Tate & Lyle has been forced to close its UK citric acid operations in the face of intense competition from Chinese imports and oversupply in the world market.
In the year to 31 March 2006, Tate & Lyle's UK citric acid business at Selby (i.e. excluding astaxanthin) returned sales of £26m and an operating loss of £2m.
Citric acid is the most widely used acidulant and preservative in the world, and is used in numerous food and drink applications.
It is produced by mould fermentation of sugar solutions and by extraction from lemon juice, lime juice and pineapple canning residue.
Closure of the Tate & Lyle site in Yorkshire will affect approximately 100 jobs, and the company has now entered a 90-day consultation process with employees.
"The decision to begin this consultation process was a difficult one to take and we are grateful for the commitment and dedication of our colleagues at the Selby plant over the years," said Stanley Musesengwa, Tate & Lyle's chief operating officer.
"This consultation follows a thorough review of the long term prospects of our UK citric acid business. Despite the best efforts of the team at Tate & Lyle to reduce costs, continuing pricing pressures mean that our UK citric acid business can no longer compete viably in an increasingly difficult market."
In addition to pricing pressures, production of citric acid at Selby has been adversely affected by changes to the EU sugar regime (which became effective from 1 July 2006), which increased substrate costs.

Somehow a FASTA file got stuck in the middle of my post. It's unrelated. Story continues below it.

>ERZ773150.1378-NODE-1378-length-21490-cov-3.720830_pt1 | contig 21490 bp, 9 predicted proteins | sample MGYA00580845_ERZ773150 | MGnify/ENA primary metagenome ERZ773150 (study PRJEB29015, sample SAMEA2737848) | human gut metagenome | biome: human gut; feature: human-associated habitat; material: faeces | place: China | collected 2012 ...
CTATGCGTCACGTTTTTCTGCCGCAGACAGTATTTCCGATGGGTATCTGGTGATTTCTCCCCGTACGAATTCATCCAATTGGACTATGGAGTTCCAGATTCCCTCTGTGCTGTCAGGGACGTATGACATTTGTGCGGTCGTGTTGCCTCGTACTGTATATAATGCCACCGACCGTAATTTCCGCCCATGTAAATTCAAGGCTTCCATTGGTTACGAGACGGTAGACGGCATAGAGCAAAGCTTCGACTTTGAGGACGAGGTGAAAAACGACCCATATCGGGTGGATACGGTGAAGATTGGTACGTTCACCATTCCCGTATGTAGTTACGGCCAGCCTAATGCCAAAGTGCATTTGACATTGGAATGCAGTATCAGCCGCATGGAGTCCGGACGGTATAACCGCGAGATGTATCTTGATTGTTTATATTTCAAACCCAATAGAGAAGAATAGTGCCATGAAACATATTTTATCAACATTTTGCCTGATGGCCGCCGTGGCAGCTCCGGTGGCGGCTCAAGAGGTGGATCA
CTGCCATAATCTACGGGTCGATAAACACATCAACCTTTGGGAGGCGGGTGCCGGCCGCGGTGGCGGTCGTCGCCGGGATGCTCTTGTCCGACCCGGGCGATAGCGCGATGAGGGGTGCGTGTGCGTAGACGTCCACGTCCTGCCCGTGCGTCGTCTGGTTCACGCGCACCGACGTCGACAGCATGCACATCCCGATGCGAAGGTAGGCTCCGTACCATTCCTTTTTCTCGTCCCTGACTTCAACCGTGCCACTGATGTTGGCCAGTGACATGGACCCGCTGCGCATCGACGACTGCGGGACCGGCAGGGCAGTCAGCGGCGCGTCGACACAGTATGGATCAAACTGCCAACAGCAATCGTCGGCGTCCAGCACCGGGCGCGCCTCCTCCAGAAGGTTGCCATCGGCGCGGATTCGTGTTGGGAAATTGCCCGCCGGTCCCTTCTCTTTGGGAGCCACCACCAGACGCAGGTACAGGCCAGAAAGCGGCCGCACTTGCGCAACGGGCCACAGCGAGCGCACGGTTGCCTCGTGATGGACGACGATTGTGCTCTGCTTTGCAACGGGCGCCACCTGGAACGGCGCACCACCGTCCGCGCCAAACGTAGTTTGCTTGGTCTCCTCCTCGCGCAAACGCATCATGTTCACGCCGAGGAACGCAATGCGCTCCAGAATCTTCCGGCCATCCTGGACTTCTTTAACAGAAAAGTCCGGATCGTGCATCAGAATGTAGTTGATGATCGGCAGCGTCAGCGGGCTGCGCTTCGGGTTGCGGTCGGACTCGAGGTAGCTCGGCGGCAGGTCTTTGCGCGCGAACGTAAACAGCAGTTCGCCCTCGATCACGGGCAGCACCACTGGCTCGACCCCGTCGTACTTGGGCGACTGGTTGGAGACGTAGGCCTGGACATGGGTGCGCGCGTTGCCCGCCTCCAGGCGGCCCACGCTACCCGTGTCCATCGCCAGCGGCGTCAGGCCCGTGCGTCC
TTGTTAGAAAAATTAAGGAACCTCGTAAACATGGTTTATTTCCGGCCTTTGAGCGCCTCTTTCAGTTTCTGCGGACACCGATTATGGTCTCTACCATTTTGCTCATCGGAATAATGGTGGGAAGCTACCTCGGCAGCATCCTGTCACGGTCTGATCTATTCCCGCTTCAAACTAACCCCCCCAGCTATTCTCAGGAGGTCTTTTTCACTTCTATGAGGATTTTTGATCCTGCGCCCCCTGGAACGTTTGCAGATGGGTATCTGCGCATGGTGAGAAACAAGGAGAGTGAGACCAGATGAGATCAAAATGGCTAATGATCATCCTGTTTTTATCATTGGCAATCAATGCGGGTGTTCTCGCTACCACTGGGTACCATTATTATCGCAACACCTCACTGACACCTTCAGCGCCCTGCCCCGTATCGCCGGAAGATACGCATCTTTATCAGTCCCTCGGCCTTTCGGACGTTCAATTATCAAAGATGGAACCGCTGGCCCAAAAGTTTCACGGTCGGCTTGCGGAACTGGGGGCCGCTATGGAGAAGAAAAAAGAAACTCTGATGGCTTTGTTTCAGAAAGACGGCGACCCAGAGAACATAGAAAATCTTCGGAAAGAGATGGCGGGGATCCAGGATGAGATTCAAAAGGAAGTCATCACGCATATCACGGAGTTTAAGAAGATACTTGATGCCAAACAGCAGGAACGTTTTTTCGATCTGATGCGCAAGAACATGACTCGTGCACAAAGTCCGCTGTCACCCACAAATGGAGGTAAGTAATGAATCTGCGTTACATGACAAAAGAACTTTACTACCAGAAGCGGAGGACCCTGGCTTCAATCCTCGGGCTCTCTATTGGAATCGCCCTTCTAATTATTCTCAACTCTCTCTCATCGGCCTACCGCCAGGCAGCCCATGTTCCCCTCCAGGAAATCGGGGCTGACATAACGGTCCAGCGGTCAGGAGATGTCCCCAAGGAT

Tate & Lyle said that it would continue to serve customers from existing inventory and operations in the US, Brazil and Colombia.
Chinese producers have had an enormous effect on the global ingredients market. The Chinese have managed to undercut, out-produce and quickly replicate quality levels across numerous manufacturing domains, and also enjoy an advantage in lower labour costs.
Western firms, under pressure from retailers, have increasingly switched to new, cheaper supplies in order to cut raw material costs. Chinese suppliers tend to sell their citric acid at the lowest price possible, regardless of cost calculations, in order to bring in hard currency.
This has made it extremely hard for European suppliers to compete. In 2004 for example, DSM was forced to lay off staff at its Citrique Belge unit, as part of a restructuring move designed to enhance the competitiveness of its citric acid production activities.